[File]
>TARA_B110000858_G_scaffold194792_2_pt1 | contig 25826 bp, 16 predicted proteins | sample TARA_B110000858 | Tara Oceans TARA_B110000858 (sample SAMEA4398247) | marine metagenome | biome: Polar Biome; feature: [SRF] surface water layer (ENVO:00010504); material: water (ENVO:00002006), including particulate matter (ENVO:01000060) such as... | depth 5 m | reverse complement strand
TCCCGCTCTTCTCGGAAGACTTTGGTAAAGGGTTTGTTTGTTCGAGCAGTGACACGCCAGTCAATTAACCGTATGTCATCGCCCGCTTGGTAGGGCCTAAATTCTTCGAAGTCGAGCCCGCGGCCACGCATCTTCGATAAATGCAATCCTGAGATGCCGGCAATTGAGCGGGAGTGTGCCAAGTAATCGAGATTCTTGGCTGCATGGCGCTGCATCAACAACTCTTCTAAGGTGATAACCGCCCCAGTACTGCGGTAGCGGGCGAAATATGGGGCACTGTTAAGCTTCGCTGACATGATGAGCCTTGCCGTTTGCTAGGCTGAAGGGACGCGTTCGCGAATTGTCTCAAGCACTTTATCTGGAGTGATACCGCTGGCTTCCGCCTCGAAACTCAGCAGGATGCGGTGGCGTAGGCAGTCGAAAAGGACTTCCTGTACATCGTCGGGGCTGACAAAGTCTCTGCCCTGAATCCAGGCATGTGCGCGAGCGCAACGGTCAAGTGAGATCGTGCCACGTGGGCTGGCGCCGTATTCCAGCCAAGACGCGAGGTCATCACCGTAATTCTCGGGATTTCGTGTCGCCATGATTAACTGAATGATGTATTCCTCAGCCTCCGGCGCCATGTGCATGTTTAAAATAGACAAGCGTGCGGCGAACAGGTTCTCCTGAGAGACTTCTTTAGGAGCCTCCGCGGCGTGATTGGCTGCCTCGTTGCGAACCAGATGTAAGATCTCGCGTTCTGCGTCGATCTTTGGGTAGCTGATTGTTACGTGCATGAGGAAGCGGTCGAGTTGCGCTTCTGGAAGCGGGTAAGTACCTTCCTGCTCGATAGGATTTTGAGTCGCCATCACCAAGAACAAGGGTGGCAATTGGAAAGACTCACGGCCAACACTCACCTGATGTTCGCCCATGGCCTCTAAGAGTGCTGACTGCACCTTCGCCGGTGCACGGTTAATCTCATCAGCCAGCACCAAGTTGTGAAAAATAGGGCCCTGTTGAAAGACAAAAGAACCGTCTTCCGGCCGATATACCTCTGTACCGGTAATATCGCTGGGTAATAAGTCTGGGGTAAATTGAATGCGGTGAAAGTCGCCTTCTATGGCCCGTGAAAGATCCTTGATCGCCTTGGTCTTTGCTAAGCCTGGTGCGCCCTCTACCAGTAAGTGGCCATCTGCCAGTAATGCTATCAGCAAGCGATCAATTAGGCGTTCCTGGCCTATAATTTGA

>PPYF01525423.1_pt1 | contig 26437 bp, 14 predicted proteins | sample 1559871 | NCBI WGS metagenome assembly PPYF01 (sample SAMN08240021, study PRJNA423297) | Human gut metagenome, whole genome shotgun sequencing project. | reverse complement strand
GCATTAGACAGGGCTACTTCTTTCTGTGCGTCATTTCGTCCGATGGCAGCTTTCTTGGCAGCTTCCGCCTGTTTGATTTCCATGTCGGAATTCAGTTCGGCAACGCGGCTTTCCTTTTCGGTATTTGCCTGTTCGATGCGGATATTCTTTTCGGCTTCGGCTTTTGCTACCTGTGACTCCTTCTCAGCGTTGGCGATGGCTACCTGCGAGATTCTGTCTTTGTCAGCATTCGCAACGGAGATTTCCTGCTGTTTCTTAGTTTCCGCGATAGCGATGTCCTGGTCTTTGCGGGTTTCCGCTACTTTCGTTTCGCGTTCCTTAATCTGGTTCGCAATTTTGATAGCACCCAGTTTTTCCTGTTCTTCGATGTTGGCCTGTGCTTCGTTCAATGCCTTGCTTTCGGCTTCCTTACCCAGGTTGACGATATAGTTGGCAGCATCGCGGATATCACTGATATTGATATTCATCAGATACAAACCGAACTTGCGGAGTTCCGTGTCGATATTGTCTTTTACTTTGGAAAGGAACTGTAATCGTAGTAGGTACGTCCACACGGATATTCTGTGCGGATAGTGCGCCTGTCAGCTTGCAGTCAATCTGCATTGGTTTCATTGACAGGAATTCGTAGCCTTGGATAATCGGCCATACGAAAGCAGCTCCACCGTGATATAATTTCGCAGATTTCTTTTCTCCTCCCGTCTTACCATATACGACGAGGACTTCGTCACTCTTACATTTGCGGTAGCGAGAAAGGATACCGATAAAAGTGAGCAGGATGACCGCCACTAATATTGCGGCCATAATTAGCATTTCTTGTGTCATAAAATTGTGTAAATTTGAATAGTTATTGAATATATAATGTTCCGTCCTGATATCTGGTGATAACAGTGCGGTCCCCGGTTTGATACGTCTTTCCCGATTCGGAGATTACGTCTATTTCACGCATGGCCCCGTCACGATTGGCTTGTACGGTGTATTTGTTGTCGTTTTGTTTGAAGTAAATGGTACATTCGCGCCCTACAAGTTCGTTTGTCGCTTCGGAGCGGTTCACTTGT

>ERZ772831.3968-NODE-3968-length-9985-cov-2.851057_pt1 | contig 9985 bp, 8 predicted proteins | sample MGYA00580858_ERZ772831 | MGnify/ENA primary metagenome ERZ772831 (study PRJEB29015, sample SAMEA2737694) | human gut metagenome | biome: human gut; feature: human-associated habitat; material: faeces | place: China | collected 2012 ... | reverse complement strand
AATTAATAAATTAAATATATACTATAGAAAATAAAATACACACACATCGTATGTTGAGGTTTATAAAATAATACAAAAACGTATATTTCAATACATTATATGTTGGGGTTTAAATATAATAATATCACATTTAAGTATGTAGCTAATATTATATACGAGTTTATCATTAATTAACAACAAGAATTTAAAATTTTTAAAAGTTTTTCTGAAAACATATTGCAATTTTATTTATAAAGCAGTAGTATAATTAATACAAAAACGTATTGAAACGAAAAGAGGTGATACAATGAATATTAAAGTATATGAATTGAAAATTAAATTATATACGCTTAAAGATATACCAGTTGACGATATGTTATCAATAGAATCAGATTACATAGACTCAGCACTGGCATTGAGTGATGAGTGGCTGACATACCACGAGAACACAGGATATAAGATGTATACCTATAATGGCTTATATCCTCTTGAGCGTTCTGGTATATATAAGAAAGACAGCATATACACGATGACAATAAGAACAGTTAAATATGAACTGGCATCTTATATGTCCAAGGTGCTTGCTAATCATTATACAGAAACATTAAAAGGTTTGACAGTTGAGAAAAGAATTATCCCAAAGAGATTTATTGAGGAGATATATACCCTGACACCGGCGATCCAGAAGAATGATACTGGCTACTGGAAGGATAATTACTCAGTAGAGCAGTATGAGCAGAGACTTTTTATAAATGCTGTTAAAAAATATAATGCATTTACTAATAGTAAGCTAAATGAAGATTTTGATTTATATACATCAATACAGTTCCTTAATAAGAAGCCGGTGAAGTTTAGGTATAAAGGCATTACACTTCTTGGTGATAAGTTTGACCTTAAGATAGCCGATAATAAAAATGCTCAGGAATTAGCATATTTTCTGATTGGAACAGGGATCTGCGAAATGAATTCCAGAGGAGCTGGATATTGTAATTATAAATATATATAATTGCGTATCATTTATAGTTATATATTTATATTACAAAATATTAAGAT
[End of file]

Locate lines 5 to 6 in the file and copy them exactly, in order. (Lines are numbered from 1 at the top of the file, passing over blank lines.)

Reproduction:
>ERZ772831.3968-NODE-3968-length-9985-cov-2.851057_pt1 | contig 9985 bp, 8 predicted proteins | sample MGYA00580858_ERZ772831 | MGnify/ENA primary metagenome ERZ772831 (study PRJEB29015, sample SAMEA2737694) | human gut metagenome | biome: human gut; feature: human-associated habitat; material: faeces | place: China | collected 2012 ... | reverse complement strand
AATTAATAAATTAAATATATACTATAGAAAATAAAATACACACACATCGTATGTTGAGGTTTATAAAATAATACAAAAACGTATATTTCAATACATTATATGTTGGGGTTTAAATATAATAATATCACATTTAAGTATGTAGCTAATATTATATACGAGTTTATCATTAATTAACAACAAGAATTTAAAATTTTTAAAAGTTTTTCTGAAAACATATTGCAATTTTATTTATAAAGCAGTAGTATAATTAATACAAAAACGTATTGAAACGAAAAGAGGTGATACAATGAATATTAAAGTATATGAATTGAAAATTAAATTATATACGCTTAAAGATATACCAGTTGACGATATGTTATCAATAGAATCAGATTACATAGACTCAGCACTGGCATTGAGTGATGAGTGGCTGACATACCACGAGAACACAGGATATAAGATGTATACCTATAATGGCTTATATCCTCTTGAGCGTTCTGGTATATATAAGAAAGACAGCATATACACGATGACAATAAGAACAGTTAAATATGAACTGGCATCTTATATGTCCAAGGTGCTTGCTAATCATTATACAGAAACATTAAAAGGTTTGACAGTTGAGAAAAGAATTATCCCAAAGAGATTTATTGAGGAGATATATACCCTGACACCGGCGATCCAGAAGAATGATACTGGCTACTGGAAGGATAATTACTCAGTAGAGCAGTATGAGCAGAGACTTTTTATAAATGCTGTTAAAAAATATAATGCATTTACTAATAGTAAGCTAAATGAAGATTTTGATTTATATACATCAATACAGTTCCTTAATAAGAAGCCGGTGAAGTTTAGGTATAAAGGCATTACACTTCTTGGTGATAAGTTTGACCTTAAGATAGCCGATAATAAAAATGCTCAGGAATTAGCATATTTTCTGATTGGAACAGGGATCTGCGAAATGAATTCCAGAGGAGCTGGATATTGTAATTATAAATATATATAATTGCGTATCATTTATAGTTATATATTTATATTACAAAATATTAAGAT